Imaging was not routinely performed on our patients but was reserved for those we suspected had an abnormality in the testis (scrotal ultrasound) or those who had no tenderness found in the scrotum, inguinal region, or the groin (abdominal imaging to identify a retroperitoneal or renal cause for the CSP).

The results were analyzed with descriptive statistics.


3. Results

From Feb 2014 to Sep 2015, a total of 131 men presenting for assessment of CSP completed questionnaires. The mean age of the men was (SD) years with a mean duration of CSP of years.

There were a variety of potential causes for the CSP reported by the patients including the following:(1)Unknown: 43.5% (Table 1)(2)Previous vasectomy: 20.6%(3)Testicular trauma: 12.2%(4)Documented testicular, prostate, or epididymal infection: 11.5%(5)Hernia repair: 4.6%(6)Other reported potential causes (varicocelectomy, TURP, hydrocelectomy, donor nephrectomy, orchidectomy, and knee surgery: each was related definitively to the surgery by the patient)
Table 1: Identified causes of the CSP.

The men often complained of other existing chronic pain conditions such as chronic bowel pain found in 28.24%, migraines in 20%, and fibromyalgia in 6.9%. While the pain was described as being in the testes by most of the patients, the most common area of tenderness identified by careful physical examination was the epididymis in 53.43%. Tenderness was found in the testicle in 25.19%, the site of vasectomy in 11.5%, and the conjoint tendon in 10%.

Neuropathic changes were found in the groin regions in close to 30% of the men: there was evidence of hypersensitivity with increased sensitivity to light touch found in 8.4% while conversely decreased sensation to light touch was noted in 5.34% of men. Hyperalgesia was also noted with increased sensitivity to pin prick found in 11% of patients and decreased in 5.3%.

For most men, the scrotal pain was quite severe, but for almost all men the pain tended to wax and wane with time. On average, severe pain episodes (mean pain severity of on a 10-point numeric pain scale) affected men of the time. The level of pain severity was similar in the groups of men with different etiologies for the scrotal pain. Most men had some constant background pain, which the men rated as a pain level of (Figures 1–3). The quality of the pain was also extremely variable, with the pain described as sharp in 52.7%, dull in 38.2%, burning in 6.9%, and throbbing in 2.3%.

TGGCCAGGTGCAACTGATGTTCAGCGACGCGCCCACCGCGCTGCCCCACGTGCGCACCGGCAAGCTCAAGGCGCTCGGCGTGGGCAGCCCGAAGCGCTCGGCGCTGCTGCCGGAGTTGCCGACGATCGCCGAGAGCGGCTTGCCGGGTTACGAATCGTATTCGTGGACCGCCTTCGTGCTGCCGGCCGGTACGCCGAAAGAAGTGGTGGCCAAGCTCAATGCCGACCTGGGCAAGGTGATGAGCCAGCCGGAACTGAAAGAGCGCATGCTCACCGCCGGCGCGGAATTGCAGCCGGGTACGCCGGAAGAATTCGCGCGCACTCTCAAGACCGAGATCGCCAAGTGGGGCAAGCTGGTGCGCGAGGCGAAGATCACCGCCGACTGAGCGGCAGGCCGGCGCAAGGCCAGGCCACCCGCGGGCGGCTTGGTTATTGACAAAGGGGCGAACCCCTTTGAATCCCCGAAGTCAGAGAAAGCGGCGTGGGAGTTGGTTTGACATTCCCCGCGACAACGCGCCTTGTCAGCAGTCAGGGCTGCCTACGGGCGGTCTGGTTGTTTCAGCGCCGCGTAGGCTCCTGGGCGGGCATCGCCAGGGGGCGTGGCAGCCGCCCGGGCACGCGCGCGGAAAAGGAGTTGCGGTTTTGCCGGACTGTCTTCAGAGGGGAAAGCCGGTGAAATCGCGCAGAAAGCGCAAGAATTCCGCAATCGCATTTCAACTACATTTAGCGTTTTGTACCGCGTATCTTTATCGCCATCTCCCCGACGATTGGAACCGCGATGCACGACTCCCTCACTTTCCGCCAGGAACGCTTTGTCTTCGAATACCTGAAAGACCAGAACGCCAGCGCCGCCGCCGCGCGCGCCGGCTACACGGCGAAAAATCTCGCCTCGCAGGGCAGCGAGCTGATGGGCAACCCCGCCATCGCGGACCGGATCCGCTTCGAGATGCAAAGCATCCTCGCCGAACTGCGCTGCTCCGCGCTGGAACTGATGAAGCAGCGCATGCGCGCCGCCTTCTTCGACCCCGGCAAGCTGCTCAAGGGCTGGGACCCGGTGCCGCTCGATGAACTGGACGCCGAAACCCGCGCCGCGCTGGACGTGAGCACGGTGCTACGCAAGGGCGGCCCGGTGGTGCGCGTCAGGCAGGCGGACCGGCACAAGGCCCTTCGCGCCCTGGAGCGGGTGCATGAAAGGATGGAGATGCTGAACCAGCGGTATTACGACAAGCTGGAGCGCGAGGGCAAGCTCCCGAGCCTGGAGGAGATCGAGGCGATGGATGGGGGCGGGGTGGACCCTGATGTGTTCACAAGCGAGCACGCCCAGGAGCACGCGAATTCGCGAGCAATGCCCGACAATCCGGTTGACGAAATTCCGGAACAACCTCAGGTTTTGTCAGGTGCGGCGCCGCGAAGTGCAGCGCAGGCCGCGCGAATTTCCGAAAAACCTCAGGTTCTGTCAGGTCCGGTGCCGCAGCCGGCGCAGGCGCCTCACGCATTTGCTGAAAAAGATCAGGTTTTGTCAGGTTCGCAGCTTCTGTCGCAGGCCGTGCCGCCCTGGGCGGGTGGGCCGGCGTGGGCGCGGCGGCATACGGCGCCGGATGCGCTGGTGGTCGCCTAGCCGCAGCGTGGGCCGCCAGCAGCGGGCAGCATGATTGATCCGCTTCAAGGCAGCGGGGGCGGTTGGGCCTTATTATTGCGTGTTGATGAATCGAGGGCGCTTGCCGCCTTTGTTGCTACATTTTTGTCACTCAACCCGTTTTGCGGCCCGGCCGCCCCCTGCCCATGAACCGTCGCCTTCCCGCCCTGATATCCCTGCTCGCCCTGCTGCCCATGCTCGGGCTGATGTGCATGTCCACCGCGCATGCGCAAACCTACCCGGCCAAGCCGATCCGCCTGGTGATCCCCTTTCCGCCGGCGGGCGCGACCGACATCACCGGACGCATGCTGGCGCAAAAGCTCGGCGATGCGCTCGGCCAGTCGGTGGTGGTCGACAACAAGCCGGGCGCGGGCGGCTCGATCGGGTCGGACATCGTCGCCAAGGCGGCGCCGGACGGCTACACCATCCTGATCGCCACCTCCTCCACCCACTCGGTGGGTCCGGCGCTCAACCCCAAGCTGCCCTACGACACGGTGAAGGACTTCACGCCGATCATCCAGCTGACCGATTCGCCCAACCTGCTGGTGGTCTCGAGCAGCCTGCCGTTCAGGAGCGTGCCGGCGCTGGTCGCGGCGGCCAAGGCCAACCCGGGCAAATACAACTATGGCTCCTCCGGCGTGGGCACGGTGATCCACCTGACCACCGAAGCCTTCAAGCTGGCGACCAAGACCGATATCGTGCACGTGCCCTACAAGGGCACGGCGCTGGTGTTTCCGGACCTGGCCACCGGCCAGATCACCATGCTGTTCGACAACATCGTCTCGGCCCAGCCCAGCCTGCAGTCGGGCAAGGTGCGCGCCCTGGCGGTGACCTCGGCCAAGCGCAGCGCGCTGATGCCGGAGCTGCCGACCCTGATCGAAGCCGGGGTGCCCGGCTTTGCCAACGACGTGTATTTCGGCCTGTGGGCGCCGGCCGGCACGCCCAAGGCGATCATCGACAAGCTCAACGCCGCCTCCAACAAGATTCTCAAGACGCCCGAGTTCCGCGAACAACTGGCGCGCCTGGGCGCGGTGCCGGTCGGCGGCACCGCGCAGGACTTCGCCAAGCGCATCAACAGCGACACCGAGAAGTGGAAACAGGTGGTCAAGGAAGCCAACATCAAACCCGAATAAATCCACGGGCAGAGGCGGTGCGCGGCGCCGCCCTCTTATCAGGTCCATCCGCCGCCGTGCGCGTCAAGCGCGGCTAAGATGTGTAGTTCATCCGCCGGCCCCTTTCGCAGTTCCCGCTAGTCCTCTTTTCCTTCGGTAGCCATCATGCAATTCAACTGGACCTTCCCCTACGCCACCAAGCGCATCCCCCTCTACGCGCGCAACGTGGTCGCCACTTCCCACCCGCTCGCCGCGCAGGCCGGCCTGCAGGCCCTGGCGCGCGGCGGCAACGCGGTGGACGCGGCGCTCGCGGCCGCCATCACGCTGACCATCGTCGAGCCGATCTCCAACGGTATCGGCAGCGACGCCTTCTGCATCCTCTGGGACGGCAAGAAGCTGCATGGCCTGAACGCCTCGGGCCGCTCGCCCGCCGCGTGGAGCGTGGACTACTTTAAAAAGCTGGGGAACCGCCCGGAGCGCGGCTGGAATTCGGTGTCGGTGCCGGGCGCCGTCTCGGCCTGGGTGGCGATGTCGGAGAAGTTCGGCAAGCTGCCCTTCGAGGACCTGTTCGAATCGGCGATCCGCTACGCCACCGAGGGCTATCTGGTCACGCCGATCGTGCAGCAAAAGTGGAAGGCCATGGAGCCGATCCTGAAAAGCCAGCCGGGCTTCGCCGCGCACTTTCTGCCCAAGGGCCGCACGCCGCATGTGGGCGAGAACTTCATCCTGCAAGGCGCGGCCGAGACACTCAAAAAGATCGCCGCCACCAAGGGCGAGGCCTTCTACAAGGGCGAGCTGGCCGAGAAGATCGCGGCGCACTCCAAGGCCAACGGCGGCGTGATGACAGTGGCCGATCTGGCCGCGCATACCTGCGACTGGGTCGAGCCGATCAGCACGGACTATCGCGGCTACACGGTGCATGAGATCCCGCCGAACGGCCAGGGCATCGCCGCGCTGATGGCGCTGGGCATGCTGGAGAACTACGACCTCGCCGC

Figure 1: Average pain score in patients with CSP.
Figure 2: Pain levels with episodes of severe exacerbations.
Figure 3: Frequency of severe pain episodes in patients with CSP.

The CSP was exacerbated by a number of factors such as sitting for 59.5% of the men, movement (48.1%), tight clothing (44.3%), ejaculation (36.6%), and sex (35.9%). On the other hand, certain factors improved the pain such as lying down (48.85%), sitting (24.4%), and hot baths (4.6%). Unfortunately, for the vast majority of the men, the pain was either becoming more severe with time (49.6%) or continuing at the same pain level (33.6%).

The impact of the CSP on the lives of men was very significant, with 93/131 (71%) of the men noting that the CSP symptoms prevented them from doing normal social activities, 51.9% found the CSP interfered with their ability to work, and 61.8% noted a negative impact on their sexual function and enjoyment. The severity of the pain and the impact on the men’s lives had an effect on the men’s mood, with 50.4% of the patients who answered the question saying they felt depressed on most days. Many more felt either unhappy or terrible (67.2%) with their present condition.

In general, the men had often tried other therapies to manage their pain. Before presenting to our clinic, they(1)used over the counter medications: 60.30%,(2)had been prescribed antibiotics: 58.8%,(3)used anti-inflammatory medications: 65.6%,(4)had used neuropathic pain medications: 31.3%.

The ongoing use of narcotics to manage the pain was extremely common (35.9%), while 38.2% of the men used antidepressants. Only 2 patients (1.52%) used methadone and another 2 used nabilone. Medical marijuana use was uncommon in this group (2.29%).

3.1. Discussion

CSP remains a challenge to clinicians and patients alike. Clinicians are often faced with a patient with a debilitating, high impact and chronic condition. The pain in our patients was severe, usually progressive, was worsened by even simple daily activity, and limited many of the activities of daily life like work, social activities, and sports. Many of the men were depressed and most felt that their condition was “terrible.” A similar finding was published by Nickel et al. [9].

While chronic pain of any origin may be debilitating, limit activities, and lead to poor quality of life and depression, there are some characteristics that are much more common in men with CSP: sex and ejaculation commonly exacerbate the pain for men with CSP, with the men describing impaired sexual function and enjoyment. In addition, sitting for the majority of men exacerbated the pain, while lying down improved the pain levels.